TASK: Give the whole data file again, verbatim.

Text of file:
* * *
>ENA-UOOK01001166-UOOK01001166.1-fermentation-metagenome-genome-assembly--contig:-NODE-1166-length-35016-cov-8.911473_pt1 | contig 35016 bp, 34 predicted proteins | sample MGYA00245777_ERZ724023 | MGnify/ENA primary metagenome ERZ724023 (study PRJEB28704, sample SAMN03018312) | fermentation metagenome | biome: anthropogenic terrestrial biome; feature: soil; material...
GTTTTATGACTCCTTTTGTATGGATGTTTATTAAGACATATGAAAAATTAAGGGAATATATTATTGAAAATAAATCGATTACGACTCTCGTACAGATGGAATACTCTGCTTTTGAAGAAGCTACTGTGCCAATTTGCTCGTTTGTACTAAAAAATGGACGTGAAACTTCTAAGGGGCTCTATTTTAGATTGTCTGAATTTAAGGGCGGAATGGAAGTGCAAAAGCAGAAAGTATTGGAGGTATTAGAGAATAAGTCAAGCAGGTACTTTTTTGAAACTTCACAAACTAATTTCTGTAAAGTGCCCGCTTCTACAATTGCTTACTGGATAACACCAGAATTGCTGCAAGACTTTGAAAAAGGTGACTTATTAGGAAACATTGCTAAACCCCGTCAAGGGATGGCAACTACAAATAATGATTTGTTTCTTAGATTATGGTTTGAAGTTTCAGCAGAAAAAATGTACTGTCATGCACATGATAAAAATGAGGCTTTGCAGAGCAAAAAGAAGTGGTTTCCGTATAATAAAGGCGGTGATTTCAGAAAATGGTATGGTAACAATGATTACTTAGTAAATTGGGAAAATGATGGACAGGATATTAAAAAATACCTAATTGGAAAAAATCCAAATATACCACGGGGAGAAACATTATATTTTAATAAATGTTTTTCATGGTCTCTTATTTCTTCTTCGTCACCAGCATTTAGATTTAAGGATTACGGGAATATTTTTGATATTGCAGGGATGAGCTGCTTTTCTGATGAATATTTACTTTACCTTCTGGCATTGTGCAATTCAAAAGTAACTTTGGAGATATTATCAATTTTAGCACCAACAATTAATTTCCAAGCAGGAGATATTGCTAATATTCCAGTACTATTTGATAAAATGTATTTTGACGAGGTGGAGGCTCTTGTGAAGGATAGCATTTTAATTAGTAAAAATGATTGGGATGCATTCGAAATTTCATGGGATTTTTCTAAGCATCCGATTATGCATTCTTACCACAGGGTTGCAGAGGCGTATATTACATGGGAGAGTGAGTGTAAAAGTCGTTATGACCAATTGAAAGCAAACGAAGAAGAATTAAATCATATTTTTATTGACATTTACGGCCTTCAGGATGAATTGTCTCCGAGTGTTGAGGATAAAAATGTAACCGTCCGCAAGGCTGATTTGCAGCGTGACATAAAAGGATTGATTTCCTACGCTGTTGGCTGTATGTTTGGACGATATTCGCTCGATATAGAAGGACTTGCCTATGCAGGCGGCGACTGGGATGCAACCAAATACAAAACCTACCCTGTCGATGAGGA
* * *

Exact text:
>ENA-UOOK01001166-UOOK01001166.1-fermentation-metagenome-genome-assembly--contig:-NODE-1166-length-35016-cov-8.911473_pt1 | contig 35016 bp, 34 predicted proteins | sample MGYA00245777_ERZ724023 | MGnify/ENA primary metagenome ERZ724023 (study PRJEB28704, sample SAMN03018312) | fermentation metagenome | biome: anthropogenic terrestrial biome; feature: soil; material...
GTTTTATGACTCCTTTTGTATGGATGTTTATTAAGACATATGAAAAATTAAGGGAATATATTATTGAAAATAAATCGATTACGACTCTCGTACAGATGGAATACTCTGCTTTTGAAGAAGCTACTGTGCCAATTTGCTCGTTTGTACTAAAAAATGGACGTGAAACTTCTAAGGGGCTCTATTTTAGATTGTCTGAATTTAAGGGCGGAATGGAAGTGCAAAAGCAGAAAGTATTGGAGGTATTAGAGAATAAGTCAAGCAGGTACTTTTTTGAAACTTCACAAACTAATTTCTGTAAAGTGCCCGCTTCTACAATTGCTTACTGGATAACACCAGAATTGCTGCAAGACTTTGAAAAAGGTGACTTATTAGGAAACATTGCTAAACCCCGTCAAGGGATGGCAACTACAAATAATGATTTGTTTCTTAGATTATGGTTTGAAGTTTCAGCAGAAAAAATGTACTGTCATGCACATGATAAAAATGAGGCTTTGCAGAGCAAAAAGAAGTGGTTTCCGTATAATAAAGGCGGTGATTTCAGAAAATGGTATGGTAACAATGATTACTTAGTAAATTGGGAAAATGATGGACAGGATATTAAAAAATACCTAATTGGAAAAAATCCAAATATACCACGGGGAGAAACATTATATTTTAATAAATGTTTTTCATGGTCTCTTATTTCTTCTTCGTCACCAGCATTTAGATTTAAGGATTACGGGAATATTTTTGATATTGCAGGGATGAGCTGCTTTTCTGATGAATATTTACTTTACCTTCTGGCATTGTGCAATTCAAAAGTAACTTTGGAGATATTATCAATTTTAGCACCAACAATTAATTTCCAAGCAGGAGATATTGCTAATATTCCAGTACTATTTGATAAAATGTATTTTGACGAGGTGGAGGCTCTTGTGAAGGATAGCATTTTAATTAGTAAAAATGATTGGGATGCATTCGAAATTTCATGGGATTTTTCTAAGCATCCGATTATGCATTCTTACCACAGGGTTGCAGAGGCGTATATTACATGGGAGAGTGAGTGTAAAAGTCGTTATGACCAATTGAAAGCAAACGAAGAAGAATTAAATCATATTTTTATTGACATTTACGGCCTTCAGGATGAATTGTCTCCGAGTGTTGAGGATAAAAATGTAACCGTCCGCAAGGCTGATTTGCAGCGTGACATAAAAGGATTGATTTCCTACGCTGTTGGCTGTATGTTTGGACGATATTCGCTCGATATAGAAGGACTTGCCTATGCAGGCGGCGACTGGGATGCAACCAAATACAAAACCTACCCTGTCGATGAGGA